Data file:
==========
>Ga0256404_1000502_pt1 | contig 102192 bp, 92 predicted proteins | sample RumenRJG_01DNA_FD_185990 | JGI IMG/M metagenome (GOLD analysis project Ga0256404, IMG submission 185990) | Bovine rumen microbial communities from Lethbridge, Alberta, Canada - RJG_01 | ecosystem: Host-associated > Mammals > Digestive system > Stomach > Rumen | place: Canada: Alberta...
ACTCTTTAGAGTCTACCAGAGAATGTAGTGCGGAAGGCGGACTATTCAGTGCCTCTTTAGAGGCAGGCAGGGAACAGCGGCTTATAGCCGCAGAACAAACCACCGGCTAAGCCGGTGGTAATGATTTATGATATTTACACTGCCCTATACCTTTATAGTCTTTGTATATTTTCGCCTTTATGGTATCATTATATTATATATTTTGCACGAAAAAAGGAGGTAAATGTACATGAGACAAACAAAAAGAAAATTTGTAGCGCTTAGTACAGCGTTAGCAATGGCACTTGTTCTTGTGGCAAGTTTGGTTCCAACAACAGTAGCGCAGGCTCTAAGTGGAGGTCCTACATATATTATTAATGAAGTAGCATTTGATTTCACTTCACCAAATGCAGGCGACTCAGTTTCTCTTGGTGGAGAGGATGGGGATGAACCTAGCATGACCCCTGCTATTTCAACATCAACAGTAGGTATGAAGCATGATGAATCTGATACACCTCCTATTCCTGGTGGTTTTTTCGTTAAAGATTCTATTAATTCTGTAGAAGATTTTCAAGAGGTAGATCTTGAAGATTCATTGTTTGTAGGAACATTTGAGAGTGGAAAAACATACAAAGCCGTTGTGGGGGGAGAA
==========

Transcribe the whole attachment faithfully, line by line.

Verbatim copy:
>Ga0256404_1000502_pt1 | contig 102192 bp, 92 predicted proteins | sample RumenRJG_01DNA_FD_185990 | JGI IMG/M metagenome (GOLD analysis project Ga0256404, IMG submission 185990) | Bovine rumen microbial communities from Lethbridge, Alberta, Canada - RJG_01 | ecosystem: Host-associated > Mammals > Digestive system > Stomach > Rumen | place: Canada: Alberta...
ACTCTTTAGAGTCTACCAGAGAATGTAGTGCGGAAGGCGGACTATTCAGTGCCTCTTTAGAGGCAGGCAGGGAACAGCGGCTTATAGCCGCAGAACAAACCACCGGCTAAGCCGGTGGTAATGATTTATGATATTTACACTGCCCTATACCTTTATAGTCTTTGTATATTTTCGCCTTTATGGTATCATTATATTATATATTTTGCACGAAAAAAGGAGGTAAATGTACATGAGACAAACAAAAAGAAAATTTGTAGCGCTTAGTACAGCGTTAGCAATGGCACTTGTTCTTGTGGCAAGTTTGGTTCCAACAACAGTAGCGCAGGCTCTAAGTGGAGGTCCTACATATATTATTAATGAAGTAGCATTTGATTTCACTTCACCAAATGCAGGCGACTCAGTTTCTCTTGGTGGAGAGGATGGGGATGAACCTAGCATGACCCCTGCTATTTCAACATCAACAGTAGGTATGAAGCATGATGAATCTGATACACCTCCTATTCCTGGTGGTTTTTTCGTTAAAGATTCTATTAATTCTGTAGAAGATTTTCAAGAGGTAGATCTTGAAGATTCATTGTTTGTAGGAACATTTGAGAGTGGAAAAACATACAAAGCCGTTGTGGGGGGAGAA